The men of the Malayan Scouts returned as Heroes to their Native Rhodesia. Filled with experience and the haggard look of men hardened by battle, they were promptly deactivated. Rhodesia relied mainly on the Rhodesian African Rifles, the Native Regiment led by white officers and Territorials or Reservists for their standing Army. Like many Armies around the world, Special Operations was still not considered useful to maintain during peacetime due to costs and time restraints.

The De-Colonization of Africa was still blazing across the Continent. Portugal was losing control in Angola and Mozambique. The nature of that guerilla war gave birth to the Flecha, a COIN unit trying to put down rebellion in Portugal’s cash cows. The winds of change cycloned around Rhodesia and the debris began to fall into its borders.

Counter-Terrorist enforcement fell largely to the British South African Police who operated inside Rhodesia’s borders. Their fundamental training was that of Policing work, not of the Infantry or a Special Forces Soldier. Military Planners began to look ahead and revived the idea of raising a full time SAS unit that would be able to battle Terrorist actions and fight fire with fire.

Before 1964 there was a Northern Rhodesia and a Southern Rhodesia which formed the Federation of Rhodesia and Nyasaland. In 1959, the African National Congress began to coalesce and engaged in a campaign of physical intimidation and protests. Still under British supervision, a commission was sent to Rhodesia to give advice. ANC leaders were jailed, cells broken up and Britain recommended that the Federation be dismantled to appease and quell the violence. Hard line Rhodesian Nationalists were not willing to do so and decided in favor of building a better and more ready Army.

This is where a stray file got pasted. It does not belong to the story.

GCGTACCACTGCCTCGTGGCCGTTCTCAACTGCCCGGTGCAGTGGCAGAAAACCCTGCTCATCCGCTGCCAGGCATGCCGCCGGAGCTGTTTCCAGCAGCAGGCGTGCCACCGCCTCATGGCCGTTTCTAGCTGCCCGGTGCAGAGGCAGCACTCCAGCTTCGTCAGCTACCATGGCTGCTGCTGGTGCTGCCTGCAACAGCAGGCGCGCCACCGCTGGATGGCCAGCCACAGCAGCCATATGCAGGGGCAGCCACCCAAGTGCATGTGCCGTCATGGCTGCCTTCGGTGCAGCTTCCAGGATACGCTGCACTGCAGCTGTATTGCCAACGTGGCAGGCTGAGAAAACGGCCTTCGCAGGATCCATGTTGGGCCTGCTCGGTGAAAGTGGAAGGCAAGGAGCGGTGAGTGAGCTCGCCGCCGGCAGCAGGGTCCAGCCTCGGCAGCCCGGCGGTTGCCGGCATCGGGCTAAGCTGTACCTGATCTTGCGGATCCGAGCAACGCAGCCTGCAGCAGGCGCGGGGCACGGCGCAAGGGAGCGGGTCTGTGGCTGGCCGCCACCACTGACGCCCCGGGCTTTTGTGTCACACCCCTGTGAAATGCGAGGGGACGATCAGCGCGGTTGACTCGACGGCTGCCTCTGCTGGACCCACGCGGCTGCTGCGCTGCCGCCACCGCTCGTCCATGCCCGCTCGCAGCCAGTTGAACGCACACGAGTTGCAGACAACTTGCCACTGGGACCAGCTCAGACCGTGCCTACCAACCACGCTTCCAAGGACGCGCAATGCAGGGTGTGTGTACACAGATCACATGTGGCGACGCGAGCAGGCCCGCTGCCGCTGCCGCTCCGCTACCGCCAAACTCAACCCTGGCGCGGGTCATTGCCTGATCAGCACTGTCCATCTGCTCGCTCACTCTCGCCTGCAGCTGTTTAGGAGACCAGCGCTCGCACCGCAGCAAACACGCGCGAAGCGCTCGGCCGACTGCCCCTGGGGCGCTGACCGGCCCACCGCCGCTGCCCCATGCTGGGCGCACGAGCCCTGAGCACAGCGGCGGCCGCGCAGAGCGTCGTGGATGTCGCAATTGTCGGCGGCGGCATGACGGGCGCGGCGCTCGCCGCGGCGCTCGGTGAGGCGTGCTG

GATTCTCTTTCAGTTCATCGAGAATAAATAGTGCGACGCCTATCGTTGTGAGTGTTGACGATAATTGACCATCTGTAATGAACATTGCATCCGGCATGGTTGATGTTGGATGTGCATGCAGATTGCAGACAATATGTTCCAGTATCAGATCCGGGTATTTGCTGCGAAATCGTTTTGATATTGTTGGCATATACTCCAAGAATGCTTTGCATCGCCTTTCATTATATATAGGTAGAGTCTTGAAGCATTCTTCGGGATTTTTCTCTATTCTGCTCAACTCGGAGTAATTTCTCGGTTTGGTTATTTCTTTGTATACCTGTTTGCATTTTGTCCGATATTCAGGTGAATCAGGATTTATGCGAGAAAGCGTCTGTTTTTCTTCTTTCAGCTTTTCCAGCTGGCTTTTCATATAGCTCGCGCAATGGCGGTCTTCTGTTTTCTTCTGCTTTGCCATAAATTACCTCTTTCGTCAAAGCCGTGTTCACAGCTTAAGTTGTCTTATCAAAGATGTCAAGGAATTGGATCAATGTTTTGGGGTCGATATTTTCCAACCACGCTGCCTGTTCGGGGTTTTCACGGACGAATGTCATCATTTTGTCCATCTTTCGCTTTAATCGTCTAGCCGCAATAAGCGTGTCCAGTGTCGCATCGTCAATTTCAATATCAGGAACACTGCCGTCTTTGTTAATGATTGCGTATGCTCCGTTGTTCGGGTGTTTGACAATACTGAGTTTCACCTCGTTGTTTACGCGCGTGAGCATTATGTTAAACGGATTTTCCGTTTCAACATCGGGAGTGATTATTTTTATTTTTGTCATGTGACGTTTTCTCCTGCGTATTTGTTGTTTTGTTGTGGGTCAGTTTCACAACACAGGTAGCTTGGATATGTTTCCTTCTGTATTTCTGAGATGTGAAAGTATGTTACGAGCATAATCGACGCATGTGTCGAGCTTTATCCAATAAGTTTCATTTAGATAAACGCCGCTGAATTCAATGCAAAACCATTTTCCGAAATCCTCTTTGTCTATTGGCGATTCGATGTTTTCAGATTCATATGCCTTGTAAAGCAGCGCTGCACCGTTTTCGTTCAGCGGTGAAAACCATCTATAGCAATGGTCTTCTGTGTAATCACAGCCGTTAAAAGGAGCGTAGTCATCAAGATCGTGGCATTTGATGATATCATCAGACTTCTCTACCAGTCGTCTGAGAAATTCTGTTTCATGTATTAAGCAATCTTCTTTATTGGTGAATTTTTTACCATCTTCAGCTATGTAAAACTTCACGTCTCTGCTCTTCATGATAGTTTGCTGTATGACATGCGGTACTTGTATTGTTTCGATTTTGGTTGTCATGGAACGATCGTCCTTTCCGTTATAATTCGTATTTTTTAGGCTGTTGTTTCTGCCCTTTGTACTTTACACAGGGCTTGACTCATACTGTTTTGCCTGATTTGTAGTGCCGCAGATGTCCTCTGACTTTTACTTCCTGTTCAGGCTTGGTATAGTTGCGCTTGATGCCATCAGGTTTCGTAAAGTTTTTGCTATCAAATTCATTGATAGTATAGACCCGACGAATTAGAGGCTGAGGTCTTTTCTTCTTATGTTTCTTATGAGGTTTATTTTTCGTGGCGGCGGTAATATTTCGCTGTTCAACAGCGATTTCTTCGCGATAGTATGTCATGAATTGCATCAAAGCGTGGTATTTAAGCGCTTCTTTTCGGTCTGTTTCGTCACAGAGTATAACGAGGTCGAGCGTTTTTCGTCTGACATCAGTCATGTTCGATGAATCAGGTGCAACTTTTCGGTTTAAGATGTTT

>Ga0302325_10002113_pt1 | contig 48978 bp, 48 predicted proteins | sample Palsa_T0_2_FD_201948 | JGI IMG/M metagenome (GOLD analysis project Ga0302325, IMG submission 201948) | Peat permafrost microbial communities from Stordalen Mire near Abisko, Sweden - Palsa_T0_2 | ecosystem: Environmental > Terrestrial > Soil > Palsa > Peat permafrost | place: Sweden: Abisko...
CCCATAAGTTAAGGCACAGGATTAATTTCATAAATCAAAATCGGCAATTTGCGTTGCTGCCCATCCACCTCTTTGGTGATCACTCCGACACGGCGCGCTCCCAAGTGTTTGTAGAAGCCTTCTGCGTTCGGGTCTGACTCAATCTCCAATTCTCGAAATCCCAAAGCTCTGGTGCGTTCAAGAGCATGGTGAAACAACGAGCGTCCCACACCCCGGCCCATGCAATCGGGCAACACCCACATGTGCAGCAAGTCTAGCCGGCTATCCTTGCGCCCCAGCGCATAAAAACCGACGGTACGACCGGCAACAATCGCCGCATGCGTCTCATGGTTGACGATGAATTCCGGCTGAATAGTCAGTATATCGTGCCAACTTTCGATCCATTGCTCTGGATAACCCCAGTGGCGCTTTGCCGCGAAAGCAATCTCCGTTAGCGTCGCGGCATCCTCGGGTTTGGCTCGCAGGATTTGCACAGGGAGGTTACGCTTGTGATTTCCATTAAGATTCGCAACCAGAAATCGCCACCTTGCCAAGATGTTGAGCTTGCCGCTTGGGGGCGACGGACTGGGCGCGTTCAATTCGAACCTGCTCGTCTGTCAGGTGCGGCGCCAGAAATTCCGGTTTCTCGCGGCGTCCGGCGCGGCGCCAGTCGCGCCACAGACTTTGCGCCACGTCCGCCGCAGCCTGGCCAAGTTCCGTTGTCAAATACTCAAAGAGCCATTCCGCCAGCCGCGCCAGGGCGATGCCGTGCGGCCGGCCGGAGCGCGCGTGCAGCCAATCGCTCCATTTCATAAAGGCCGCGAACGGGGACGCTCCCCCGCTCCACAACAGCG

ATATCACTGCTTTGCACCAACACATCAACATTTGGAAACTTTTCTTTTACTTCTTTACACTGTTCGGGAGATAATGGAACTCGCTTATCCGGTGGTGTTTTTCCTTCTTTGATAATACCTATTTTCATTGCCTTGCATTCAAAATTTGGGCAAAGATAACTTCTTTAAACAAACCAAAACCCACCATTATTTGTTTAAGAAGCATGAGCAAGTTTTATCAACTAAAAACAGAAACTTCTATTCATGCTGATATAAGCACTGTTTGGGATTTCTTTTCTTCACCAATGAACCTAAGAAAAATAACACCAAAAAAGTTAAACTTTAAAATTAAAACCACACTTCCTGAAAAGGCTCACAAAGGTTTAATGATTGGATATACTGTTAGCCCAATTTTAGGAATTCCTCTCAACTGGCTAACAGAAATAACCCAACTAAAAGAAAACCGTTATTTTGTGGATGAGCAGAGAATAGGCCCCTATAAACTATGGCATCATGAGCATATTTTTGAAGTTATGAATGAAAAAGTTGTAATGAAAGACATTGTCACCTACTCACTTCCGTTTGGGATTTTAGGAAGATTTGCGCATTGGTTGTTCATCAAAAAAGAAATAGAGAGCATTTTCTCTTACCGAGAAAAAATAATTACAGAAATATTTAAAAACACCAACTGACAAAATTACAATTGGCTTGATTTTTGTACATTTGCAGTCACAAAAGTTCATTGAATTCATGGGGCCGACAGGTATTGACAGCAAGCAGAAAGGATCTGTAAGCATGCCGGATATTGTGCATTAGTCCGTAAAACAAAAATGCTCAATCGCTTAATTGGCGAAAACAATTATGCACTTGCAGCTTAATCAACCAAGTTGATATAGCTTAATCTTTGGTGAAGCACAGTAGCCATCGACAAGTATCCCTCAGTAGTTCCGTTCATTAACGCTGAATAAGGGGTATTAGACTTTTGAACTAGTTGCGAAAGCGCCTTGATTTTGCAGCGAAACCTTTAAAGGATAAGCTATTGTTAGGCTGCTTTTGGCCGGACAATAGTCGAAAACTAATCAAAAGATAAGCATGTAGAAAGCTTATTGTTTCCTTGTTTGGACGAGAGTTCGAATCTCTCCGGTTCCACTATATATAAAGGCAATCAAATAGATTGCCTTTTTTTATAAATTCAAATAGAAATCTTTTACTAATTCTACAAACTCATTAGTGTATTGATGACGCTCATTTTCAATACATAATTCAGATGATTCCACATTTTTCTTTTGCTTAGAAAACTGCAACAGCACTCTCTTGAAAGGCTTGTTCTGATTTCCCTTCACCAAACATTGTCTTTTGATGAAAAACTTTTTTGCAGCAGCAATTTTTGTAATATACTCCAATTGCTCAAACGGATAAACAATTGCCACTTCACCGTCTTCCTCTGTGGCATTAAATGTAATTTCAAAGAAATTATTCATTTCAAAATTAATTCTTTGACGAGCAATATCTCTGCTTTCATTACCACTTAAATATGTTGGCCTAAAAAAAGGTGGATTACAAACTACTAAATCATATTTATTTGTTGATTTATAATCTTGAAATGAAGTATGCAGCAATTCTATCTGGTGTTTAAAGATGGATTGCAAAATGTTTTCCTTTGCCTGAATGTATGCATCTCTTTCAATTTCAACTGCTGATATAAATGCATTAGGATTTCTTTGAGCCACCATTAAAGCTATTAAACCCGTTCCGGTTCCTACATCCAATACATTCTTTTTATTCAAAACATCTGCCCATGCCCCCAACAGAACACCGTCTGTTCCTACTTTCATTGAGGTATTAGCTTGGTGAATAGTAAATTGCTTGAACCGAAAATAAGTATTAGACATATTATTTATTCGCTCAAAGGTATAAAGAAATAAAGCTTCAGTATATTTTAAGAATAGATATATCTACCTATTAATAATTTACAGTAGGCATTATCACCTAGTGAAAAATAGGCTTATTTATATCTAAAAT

The raising of the First Battalion of the Rhodesian Light Infantry came to pass in 1961 along with an Armored car squadron named the Selous Scouts (the name would later be passed onto another legendary group ) and a Parachute Detachment to become the Rhodesian SAS.

The training of the SAS Regiment began with the Parachute Evaluation Detachment. An officer from the RAF arrived and began forming a cadre. Initial training was focused on physical fitness. After the volunteers were brought up to standard, Parachute training commenced. Several of the volunteers went to Britain to qualify as Parachute Instructors and six outstanding and Malayan experienced Rhodesian officers and NCO’s were to undergo SAS training in Hereford, England.

They had little idea what to expect out of the exchange course and decided to commence training on their own to prepare them for the rigors ahead. Daily PT and ruck marches over the most inhospitable terrain were the prescription. They arrived in Britain more than prepared physically but were greeted with some disdain by 22 SAS. Even though a formal training exchange had taken place, the 22 were interested in their own business. Nevertheless, the Rhodesians made themselves available and persistent, taking every opportunity they could find to get the knowledge they had come for. They were able to take part in another exchange the British had with the Danish. War Games were played in quarantined areas where the population was involved much to the enjoyment of the Rhodesians.

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Their three months came to an end with some time at the Rhodesia House in London, trying to recruit men to join the Army in Rhodesia. Upon their return, they began developing firm plans on the TO/E of the organization. It was to be six Sabre Squadrons of 17 men each with a total of 182 men to fill the ranks. It was a tall order and much of it would be morphed to fit the African continent.

The location would prove to be a troublesome issue in the future but for now, Ndola in Northern Rhodesia was to be the home of the SAS. In some ways, the remote location allowed the men to train without distraction but the morale plummeted as there was nowhere for the men to enjoy their off hours. High strung men training to a razor’s edge for combat combined with boredom caused trouble in the ranks.